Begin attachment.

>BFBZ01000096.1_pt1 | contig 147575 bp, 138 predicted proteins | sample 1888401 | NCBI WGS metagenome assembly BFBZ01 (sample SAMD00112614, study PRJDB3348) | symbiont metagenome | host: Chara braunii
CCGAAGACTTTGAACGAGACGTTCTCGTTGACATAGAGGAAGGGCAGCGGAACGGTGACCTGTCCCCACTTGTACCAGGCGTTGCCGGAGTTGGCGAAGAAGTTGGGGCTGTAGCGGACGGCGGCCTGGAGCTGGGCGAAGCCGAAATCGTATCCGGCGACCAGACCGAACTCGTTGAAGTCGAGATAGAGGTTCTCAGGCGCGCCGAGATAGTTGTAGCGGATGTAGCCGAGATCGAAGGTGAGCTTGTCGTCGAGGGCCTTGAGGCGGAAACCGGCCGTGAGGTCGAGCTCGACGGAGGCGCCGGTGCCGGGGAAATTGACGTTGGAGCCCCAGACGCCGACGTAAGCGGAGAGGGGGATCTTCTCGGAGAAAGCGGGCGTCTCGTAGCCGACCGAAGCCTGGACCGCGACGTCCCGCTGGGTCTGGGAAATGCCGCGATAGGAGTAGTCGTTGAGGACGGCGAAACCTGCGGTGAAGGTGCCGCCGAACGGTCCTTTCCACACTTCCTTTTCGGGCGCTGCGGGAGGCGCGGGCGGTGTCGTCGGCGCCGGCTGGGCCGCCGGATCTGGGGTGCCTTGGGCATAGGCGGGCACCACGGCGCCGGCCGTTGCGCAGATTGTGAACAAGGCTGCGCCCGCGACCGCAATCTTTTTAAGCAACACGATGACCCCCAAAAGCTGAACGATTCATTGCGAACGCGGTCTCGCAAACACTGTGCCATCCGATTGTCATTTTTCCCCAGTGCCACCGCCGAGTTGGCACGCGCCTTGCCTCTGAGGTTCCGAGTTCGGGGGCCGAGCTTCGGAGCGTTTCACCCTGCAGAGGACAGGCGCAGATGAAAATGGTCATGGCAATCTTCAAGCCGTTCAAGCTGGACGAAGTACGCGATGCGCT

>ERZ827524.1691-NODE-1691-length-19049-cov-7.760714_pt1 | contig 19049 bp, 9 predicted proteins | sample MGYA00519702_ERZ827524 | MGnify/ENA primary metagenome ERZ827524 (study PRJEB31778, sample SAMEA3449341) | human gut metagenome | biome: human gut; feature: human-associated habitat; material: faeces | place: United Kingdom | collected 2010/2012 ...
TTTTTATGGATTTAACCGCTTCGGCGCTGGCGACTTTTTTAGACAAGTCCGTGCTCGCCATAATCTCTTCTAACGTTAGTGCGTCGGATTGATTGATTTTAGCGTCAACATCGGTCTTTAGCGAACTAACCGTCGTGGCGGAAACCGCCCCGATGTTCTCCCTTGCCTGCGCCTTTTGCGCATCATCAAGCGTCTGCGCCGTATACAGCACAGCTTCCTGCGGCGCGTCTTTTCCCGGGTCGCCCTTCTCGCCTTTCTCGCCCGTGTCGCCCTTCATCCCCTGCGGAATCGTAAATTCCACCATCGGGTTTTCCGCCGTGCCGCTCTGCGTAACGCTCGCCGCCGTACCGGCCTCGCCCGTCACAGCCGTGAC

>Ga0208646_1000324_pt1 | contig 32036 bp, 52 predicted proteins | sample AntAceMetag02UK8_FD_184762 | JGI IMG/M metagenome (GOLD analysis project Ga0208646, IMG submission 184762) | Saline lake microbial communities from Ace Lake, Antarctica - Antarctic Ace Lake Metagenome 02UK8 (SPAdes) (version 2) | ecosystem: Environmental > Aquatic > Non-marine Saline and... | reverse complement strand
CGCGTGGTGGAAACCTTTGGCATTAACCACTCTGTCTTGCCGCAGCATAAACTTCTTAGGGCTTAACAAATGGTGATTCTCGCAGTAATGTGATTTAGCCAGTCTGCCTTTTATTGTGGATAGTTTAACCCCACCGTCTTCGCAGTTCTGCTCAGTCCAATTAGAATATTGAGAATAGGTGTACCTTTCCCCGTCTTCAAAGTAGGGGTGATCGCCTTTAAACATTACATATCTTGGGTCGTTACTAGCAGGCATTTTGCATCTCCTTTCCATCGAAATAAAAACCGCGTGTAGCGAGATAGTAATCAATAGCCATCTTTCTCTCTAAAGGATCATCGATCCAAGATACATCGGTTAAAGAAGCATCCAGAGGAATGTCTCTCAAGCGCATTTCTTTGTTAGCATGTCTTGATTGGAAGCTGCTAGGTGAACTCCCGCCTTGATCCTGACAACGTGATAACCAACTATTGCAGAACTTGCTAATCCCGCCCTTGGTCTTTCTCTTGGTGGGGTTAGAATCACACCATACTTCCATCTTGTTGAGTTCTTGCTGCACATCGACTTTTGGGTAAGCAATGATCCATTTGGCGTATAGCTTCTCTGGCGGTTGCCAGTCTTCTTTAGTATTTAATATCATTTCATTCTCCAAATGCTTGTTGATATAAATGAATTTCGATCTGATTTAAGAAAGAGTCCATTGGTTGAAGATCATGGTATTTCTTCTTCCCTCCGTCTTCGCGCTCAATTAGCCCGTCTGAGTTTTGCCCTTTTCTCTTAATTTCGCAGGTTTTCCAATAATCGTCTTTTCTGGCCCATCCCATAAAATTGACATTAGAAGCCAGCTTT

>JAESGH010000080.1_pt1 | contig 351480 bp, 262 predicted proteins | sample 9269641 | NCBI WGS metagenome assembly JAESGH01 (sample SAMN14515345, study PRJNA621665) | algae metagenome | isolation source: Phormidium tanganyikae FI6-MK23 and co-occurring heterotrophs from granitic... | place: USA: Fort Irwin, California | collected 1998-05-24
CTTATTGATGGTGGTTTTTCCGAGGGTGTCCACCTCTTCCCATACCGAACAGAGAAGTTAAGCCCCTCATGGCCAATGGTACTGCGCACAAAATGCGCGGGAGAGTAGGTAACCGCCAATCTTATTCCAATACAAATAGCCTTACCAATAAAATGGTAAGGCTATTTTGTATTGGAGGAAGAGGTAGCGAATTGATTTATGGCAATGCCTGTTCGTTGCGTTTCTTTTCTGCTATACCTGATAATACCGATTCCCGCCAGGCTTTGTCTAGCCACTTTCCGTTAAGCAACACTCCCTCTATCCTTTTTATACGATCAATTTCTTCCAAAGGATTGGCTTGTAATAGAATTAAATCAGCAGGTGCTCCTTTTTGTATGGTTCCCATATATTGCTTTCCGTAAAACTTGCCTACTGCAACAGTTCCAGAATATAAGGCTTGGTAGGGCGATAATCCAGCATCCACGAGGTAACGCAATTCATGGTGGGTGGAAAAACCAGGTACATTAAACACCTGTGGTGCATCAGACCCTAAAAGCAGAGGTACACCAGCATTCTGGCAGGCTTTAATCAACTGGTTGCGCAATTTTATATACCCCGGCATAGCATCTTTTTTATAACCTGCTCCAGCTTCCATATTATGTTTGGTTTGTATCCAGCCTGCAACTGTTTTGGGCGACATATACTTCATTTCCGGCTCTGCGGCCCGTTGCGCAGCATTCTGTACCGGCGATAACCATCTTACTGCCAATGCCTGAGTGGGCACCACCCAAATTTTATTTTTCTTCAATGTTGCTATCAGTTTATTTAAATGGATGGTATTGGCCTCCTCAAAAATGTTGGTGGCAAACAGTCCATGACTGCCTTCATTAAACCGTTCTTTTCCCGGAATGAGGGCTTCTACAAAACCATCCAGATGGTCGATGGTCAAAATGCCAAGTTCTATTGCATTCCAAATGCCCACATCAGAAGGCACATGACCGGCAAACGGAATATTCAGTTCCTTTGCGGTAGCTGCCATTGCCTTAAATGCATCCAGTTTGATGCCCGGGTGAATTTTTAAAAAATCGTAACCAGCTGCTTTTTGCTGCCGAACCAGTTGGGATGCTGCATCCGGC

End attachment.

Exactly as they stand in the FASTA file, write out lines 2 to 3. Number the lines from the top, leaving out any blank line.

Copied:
CCGAAGACTTTGAACGAGACGTTCTCGTTGACATAGAGGAAGGGCAGCGGAACGGTGACCTGTCCCCACTTGTACCAGGCGTTGCCGGAGTTGGCGAAGAAGTTGGGGCTGTAGCGGACGGCGGCCTGGAGCTGGGCGAAGCCGAAATCGTATCCGGCGACCAGACCGAACTCGTTGAAGTCGAGATAGAGGTTCTCAGGCGCGCCGAGATAGTTGTAGCGGATGTAGCCGAGATCGAAGGTGAGCTTGTCGTCGAGGGCCTTGAGGCGGAAACCGGCCGTGAGGTCGAGCTCGACGGAGGCGCCGGTGCCGGGGAAATTGACGTTGGAGCCCCAGACGCCGACGTAAGCGGAGAGGGGGATCTTCTCGGAGAAAGCGGGCGTCTCGTAGCCGACCGAAGCCTGGACCGCGACGTCCCGCTGGGTCTGGGAAATGCCGCGATAGGAGTAGTCGTTGAGGACGGCGAAACCTGCGGTGAAGGTGCCGCCGAACGGTCCTTTCCACACTTCCTTTTCGGGCGCTGCGGGAGGCGCGGGCGGTGTCGTCGGCGCCGGCTGGGCCGCCGGATCTGGGGTGCCTTGGGCATAGGCGGGCACCACGGCGCCGGCCGTTGCGCAGATTGTGAACAAGGCTGCGCCCGCGACCGCAATCTTTTTAAGCAACACGATGACCCCCAAAAGCTGAACGATTCATTGCGAACGCGGTCTCGCAAACACTGTGCCATCCGATTGTCATTTTTCCCCAGTGCCACCGCCGAGTTGGCACGCGCCTTGCCTCTGAGGTTCCGAGTTCGGGGGCCGAGCTTCGGAGCGTTTCACCCTGCAGAGGACAGGCGCAGATGAAAATGGTCATGGCAATCTTCAAGCCGTTCAAGCTGGACGAAGTACGCGATGCGCT

>ERZ827524.1691-NODE-1691-length-19049-cov-7.760714_pt1 | contig 19049 bp, 9 predicted proteins | sample MGYA00519702_ERZ827524 | MGnify/ENA primary metagenome ERZ827524 (study PRJEB31778, sample SAMEA3449341) | human gut metagenome | biome: human gut; feature: human-associated habitat; material: faeces | place: United Kingdom | collected 2010/2012 ...